Friday, February 24

Winning Or Spinning: The Fifth Estate

Author Geoff Livingston recently mentioned how average citizens are using social media to activate themselves online and demand change. He defines the phenomenon as the Fifth Estate, which is an extension of the media being considered the Fourth Estate.

Among his examples are the Syrian revolution and the Planned Parenthood/Susan B. Komen buzz up. Both are events that are being shaped and were shaped, in part, by online activists, citizen journalists, and social media. And then he ends by asking: What do you think about citizen journalists and the Fifth Estate?

I think public relations professionals ought to be afraid. 

Take any issue under social media and run with it. As Livingston pointed out, you will find a healthy dose of successes and failures. Popular opinion isn't always the right opinion and the masses make mistakes just as much as individuals. And sometimes, the mistakes they make are fraught with peril.

Take The Pink Back. There is no question that Susan B. Komen did everything wrong in terms of its initial executive decision and all public relations after the fact, but there is always that one largely unasked question looming in the background. Why was a private nonprofit organization with a $400 million operating budget compelled to donate to a government-subsidized nonprofit with a $1 billion operating budget? And why was there that much controversy over $680,000 as a result?

As much as the outcry seemed like a groundswell, much of it was coordinated through the lobby arm of the larger organization. And for Susan B. Komen, the penalty could forever pin it to one of the most controversial and emotionally charged issues in the country. Ironically, before Komen reversed its decision, both organizations received an uptick in donations that far exceeded the grant.

Chink In The Armor. Anthony Federico, an ESPN editor, was fired after his unfortunate use of the phrase "chink in the armor" that created an avalanche of social media fervor claiming ESPN has racist intent. The expression, which means a weakness or narrow opening in something otherwise strong, has been used in sports for as long as anyone can remember. But people took exception when the term was used as a mobile headline over a player who happened to be Taiwanese.

Unlike the other case study, the outrage was clearly caused by groundswell. And it seemed to make no difference to anyone that Jeremy Lin accepted the apology of Federico, who didn't vet his own choice of words. Federico has said he only had the primary definition in mind and it was an honest mistake. Rather than give him the benefit of the doubt, ESPN fired him, which may prove to be the wrong executive "crisis communication by the numbers" decision yet. Now the phrase is being deemed unusable in any context.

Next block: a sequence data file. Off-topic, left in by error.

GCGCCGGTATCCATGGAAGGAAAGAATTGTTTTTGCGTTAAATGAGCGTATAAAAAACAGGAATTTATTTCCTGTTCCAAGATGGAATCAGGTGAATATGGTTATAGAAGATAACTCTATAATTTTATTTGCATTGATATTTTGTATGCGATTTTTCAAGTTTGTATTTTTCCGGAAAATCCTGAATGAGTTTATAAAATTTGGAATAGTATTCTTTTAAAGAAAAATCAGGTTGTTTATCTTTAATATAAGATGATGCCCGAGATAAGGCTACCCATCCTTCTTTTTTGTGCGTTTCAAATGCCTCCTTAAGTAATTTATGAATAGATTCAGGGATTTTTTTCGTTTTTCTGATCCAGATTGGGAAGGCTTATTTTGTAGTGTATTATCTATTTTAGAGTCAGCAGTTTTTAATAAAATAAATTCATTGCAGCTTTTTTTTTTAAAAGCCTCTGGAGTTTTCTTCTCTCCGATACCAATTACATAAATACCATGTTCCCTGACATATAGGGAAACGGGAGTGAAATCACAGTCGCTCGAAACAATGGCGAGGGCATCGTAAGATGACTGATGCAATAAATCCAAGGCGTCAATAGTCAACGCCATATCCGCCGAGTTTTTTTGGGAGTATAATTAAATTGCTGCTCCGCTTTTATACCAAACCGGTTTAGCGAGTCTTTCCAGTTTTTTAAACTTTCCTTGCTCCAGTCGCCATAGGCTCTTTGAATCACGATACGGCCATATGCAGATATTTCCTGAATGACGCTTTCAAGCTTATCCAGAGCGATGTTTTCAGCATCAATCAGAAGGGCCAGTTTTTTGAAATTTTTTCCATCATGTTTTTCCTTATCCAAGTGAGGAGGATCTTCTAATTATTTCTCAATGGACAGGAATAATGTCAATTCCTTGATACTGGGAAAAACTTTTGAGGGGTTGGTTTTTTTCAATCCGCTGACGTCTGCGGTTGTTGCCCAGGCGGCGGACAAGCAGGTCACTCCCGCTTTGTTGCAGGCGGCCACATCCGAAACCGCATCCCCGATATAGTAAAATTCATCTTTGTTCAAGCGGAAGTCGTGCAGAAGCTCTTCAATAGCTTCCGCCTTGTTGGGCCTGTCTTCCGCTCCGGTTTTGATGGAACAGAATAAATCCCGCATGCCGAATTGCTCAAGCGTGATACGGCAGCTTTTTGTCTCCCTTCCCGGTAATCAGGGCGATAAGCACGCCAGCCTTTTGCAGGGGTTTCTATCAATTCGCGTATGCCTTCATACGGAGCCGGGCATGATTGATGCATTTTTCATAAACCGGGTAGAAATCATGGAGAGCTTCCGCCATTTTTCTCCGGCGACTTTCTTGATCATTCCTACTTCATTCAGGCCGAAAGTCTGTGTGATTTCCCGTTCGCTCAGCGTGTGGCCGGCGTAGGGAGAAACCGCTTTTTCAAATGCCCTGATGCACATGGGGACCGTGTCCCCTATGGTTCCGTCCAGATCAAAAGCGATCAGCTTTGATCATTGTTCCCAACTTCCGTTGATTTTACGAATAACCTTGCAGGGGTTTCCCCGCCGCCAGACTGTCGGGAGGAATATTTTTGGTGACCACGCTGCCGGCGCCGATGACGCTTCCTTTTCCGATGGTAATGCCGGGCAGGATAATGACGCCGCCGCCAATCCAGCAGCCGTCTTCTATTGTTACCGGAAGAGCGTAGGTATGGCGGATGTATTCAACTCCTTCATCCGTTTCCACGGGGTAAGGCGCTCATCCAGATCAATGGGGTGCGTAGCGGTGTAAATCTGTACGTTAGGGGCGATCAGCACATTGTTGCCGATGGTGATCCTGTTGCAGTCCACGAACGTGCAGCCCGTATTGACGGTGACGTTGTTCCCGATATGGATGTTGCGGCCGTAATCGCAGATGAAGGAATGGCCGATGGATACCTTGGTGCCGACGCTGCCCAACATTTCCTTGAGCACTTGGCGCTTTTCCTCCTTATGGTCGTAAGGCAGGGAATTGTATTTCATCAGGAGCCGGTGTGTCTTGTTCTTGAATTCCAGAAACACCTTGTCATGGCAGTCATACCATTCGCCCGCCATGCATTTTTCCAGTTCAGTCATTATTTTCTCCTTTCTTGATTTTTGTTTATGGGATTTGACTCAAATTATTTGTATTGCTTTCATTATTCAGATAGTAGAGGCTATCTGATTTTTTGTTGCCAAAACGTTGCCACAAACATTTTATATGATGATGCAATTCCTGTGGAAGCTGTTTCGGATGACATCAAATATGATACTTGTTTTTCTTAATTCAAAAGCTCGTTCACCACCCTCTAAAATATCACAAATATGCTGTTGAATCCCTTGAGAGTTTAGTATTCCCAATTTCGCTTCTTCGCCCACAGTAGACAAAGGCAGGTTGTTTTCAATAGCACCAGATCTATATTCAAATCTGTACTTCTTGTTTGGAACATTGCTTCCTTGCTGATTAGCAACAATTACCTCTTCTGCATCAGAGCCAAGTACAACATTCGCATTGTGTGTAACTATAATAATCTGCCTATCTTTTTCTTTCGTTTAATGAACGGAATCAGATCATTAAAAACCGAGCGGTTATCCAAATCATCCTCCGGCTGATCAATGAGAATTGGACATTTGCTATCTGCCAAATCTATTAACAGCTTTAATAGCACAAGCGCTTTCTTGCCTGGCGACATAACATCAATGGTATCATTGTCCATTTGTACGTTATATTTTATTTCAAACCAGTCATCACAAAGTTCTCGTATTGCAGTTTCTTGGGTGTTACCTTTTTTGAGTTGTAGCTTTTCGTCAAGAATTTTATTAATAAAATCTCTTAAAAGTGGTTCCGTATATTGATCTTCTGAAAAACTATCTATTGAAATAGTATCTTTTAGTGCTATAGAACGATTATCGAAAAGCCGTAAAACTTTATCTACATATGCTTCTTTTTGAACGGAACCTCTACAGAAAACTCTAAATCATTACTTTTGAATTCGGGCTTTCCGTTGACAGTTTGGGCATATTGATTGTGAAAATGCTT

LEGO. LEGO recently launched a new set of toys called "LEGO: Friends" which features pastels and pinks as well as figures that look a little more "Barbie" than construction characters. The critics of the new toys are claiming that the LEGO: Friends set is sexist, and little girls don't need to have a special set to be interested in building.

LEGO has invested $40 million to launch its LEGO: Friends campaign. In addition to being upset by the colors, critics are upset because the new toy includes leisure, homemaking, baking, and caring for animals. LEGO has responded to the criticism by reminding parents they can purchase whatever set their children are interested in. However, the group that has been using Change.org to get its message out has also won a meeting with the organization fueling the outrage to discuss their concerns. If they pull the line, it could be one of the worst decisions the company will ever make.

The Fifth Estate is a mess and the Fourth isn't much better. 

It doesn't matter where you stand on any of these issues. The issues are not the point. The point is that social media empowers the improbable for right or wrong, even if the ability to tell what is groundswell and what is motivated by social agenda is becoming impossibly blurred.

All of this was an inevitable outcome as the Fourth Estate began to shift away from objective journalism and toward affirmation media, which embraces and elevates public opinion. While some see that shift is as a positive trend, the reality is that public opinion changes like the wind and sometimes too late to rectify any wrongs that come to light with the benefit of hindsight. Don't be a lemming to it.

In the interim, the only remedy public relations professionals can apply is a temporal communication model not only after an organization makes a decision, but also before it makes decisions. It's not foolproof, especially because you can always find two differing opinions fanning the flames of their mutual disconnect, but you might sleep a little easier as even the most absurd "invented" crisis gets attention.
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